This series profiles the champs and superstars collaborating with CityStudio to co-create a more liveable, joyful and sustainable city.
|We have recently undertaken an organizational assessment for truth and reconciliation at CityStudio. As part of the wider efforts to embed these practices into our work, we were very fortunate to have had the chance to work with Urban Sustainability Fellow Naomi Maina from the City of Vancouver.
NAME: Naomi Maina
ROLE: Equity, Diversity, & Inclusion Fellow
ORGANIZATION: CityStudio Vancouver & City of Vancouver
In what capacity are you involved with CityStudio Vancouver?
I was the Equity, Diversity, and Inclusion Fellow. CityStudio was facilitating my fellowship with the City of Vancouver, and being here has helped them explore how they can integrate equity into their work.
Are you the first fellow in this role?
Yes, I am the first Equity Fellow for CityStudio and also for the City of Vancouver.
What is the main focus of your work with the City of Vancouver?
My role involved reviewing the Greenest City Action Plan 2020 to see how equity was integrated into that work. The goal there was to identify areas where they’ve done that really well, identify any gaps and opportunities, and suggest how they can integrate equity in the new environmental plan. I was reviewing that policy, but also looking at how it connects with the others like The Healthy Cities and City of Reconciliation policies. I also looked at best practices from other cities to see how they can inform our equity work here.
What is your favourite thing about Vancouver?
If I had to narrow it down to just Metro Vancouver, I think it is the place where we are located. I think it is humbling that we are on unceded territories, and what that means in terms of honouring the relationships we have with the Indigenous people here. But also being located here on the land, near the mountains, and by the water – just the geography and location. It’s the place and the experiences that come with that and those relationships with the water and the mountains. There is a grounding in this geographic location.
How do you imagine this work being applied/incorporated at CityStudio and the City of Vancouver?
I see that work as two-fold. The first part is an invitation for people, including the staff here at CityStudio and at the City of Vancouver to reflect on the assumptions, personal histories, and values that they bring to the table. These worldviews shape and show up in the work that we do. My work is an invitation to question and examine that, and then to bring that awareness into the work that we do. It’s hard to separate personal and professional when we’re talking about equity. The second part of my work is to challenge people to examine how these assumptions impact the work that we do. It gets them to think about how these shows up in their work, how they show up in the policies that they make for the communities they serve. My hope is that this work can help people start to ask questions such as: who is served, who is left out, who is burdened by what we do, and how can we make it better and equitable for everyone.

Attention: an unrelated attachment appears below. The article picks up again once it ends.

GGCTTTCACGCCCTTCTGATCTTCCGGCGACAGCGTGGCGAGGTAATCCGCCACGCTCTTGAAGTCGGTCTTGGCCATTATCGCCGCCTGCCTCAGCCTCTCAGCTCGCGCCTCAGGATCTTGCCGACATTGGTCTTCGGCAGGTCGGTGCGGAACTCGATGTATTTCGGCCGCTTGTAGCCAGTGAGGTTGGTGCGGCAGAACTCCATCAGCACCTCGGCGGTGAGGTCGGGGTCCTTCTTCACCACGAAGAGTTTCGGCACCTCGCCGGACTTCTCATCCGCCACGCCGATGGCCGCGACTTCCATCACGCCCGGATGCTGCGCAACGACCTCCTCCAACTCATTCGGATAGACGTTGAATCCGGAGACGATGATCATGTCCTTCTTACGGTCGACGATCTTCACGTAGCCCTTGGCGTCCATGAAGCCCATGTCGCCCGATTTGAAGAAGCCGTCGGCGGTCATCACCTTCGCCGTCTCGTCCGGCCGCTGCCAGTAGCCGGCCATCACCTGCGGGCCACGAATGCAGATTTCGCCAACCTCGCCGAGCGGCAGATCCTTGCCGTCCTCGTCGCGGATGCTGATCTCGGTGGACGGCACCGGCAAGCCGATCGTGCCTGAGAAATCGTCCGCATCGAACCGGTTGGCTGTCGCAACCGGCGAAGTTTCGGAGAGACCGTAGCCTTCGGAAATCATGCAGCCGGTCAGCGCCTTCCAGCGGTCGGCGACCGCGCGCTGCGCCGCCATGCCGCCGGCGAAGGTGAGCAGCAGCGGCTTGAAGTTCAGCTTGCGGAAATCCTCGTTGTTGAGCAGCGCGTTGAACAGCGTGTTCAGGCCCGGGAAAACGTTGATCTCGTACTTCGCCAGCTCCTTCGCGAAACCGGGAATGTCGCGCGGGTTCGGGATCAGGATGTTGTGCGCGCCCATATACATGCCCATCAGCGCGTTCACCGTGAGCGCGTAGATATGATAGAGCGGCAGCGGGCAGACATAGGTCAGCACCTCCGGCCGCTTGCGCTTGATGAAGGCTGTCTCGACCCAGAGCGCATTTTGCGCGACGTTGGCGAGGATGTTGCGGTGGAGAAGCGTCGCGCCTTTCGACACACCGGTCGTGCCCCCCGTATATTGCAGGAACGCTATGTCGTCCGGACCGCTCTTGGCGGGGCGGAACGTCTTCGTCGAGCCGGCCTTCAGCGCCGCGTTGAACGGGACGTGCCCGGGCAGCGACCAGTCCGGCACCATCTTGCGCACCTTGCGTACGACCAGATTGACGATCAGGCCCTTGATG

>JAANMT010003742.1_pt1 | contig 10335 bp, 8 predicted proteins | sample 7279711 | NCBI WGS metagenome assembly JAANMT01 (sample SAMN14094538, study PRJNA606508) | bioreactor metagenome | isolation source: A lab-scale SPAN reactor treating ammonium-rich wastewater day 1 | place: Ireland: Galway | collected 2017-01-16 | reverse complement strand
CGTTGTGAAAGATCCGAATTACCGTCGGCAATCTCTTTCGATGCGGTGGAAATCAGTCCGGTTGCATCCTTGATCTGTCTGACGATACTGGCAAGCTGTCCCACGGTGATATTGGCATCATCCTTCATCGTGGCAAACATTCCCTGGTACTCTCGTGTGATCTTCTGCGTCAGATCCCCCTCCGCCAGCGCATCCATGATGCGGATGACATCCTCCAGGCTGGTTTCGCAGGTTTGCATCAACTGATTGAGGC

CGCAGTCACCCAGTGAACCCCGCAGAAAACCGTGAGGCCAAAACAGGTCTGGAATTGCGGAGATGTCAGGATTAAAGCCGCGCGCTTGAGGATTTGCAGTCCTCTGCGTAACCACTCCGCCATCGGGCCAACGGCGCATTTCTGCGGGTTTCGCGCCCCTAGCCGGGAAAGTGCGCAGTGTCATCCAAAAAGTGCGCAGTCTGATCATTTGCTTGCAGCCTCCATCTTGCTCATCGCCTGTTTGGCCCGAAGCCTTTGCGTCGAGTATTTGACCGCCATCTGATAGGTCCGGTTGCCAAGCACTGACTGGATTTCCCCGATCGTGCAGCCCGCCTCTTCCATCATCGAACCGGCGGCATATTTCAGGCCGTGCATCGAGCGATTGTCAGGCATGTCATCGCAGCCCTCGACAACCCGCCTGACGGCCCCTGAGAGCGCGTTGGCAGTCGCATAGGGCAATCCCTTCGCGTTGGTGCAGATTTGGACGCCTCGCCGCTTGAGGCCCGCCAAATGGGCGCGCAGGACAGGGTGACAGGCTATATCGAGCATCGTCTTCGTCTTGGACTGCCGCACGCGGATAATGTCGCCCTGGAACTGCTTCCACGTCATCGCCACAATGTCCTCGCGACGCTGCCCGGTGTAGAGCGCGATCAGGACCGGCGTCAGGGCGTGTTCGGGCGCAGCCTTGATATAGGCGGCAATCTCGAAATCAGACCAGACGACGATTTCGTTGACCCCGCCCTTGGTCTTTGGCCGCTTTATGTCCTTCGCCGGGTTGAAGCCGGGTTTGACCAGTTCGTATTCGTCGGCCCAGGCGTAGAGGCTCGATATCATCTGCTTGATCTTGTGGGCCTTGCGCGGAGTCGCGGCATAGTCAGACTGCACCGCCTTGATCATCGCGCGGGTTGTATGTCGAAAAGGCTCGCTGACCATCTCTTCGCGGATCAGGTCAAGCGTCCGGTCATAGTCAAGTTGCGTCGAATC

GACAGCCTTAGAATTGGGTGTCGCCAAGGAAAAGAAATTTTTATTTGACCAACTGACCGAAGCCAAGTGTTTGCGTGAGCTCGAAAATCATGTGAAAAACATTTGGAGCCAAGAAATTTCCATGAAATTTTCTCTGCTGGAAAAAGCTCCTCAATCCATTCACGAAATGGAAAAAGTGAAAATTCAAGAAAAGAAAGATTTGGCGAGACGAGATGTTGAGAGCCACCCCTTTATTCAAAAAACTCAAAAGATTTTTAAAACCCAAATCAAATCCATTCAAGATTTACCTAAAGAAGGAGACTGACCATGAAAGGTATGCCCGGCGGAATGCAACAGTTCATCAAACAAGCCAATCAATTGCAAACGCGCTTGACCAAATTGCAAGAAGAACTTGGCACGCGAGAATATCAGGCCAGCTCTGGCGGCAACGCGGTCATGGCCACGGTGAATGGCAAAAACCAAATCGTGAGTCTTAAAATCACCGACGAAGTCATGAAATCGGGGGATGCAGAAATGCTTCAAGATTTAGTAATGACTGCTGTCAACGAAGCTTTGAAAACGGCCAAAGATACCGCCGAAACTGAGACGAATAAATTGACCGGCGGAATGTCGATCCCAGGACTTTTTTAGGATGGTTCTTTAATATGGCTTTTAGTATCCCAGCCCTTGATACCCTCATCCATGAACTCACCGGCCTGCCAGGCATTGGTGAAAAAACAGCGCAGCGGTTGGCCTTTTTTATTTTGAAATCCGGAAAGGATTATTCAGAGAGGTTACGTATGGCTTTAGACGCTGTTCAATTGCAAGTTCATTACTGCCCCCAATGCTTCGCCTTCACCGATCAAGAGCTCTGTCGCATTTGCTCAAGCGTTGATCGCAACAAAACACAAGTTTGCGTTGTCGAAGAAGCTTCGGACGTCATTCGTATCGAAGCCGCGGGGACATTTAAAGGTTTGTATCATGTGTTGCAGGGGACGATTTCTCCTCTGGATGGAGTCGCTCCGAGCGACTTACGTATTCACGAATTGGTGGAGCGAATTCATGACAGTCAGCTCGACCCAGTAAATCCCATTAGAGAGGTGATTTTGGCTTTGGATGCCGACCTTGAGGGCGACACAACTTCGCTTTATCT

It is an interesting time for Vancouver because the city is developing the equity framework. The work that I have started has hopefully paved the way for that, so when the framework is complete staff will build with that background. Having an institutional direction on equity will guide staff to think on a broader scale about how we can do better in serving the people of Vancouver (especially those that experience inequalities).
If you had a magic wand and could change one thing about Vancouver, what would it be?
It’s hard for me to think outside of the work that I’ve been doing, so maybe if I had a magic wand I would make sure that there are no people left behind. That if people are receiving education, everybody has the chance to get that education and is well supported in accessing it. I would make Vancouver more equal.
Can you tell me about a person or organization you admire?
My all-time favourite person is Wangari Maathai. I think she is an amazing woman who, through the Green Belt Movement, used the idea of planting trees to teach women how to take care of the environment and be empowered through civic engagement. It was an all-rounded movement that empowered women, and everyone really, to be more conscious about these very interconnected issues: environment, poverty reduction, power, and governance. Although she faced a lot of opposition from the Kenyan government of the time, she was internationally recognized for her work, which continues to this day.
How do you destress?
I listen to music. I’m a spiritual person, and gospel music really lifts my spirit and helps to calm me.
What is on your desk or radar in the coming year?
I’m looking forward to wrapping up my studies and moving towards supporting the City’s equity framework. I’m also looking forward to connecting with some grassroots organizations that are working on equity and climate justice.
Find out more about Naomi here.
We are learning more about this path through the work of our partners. Read more here: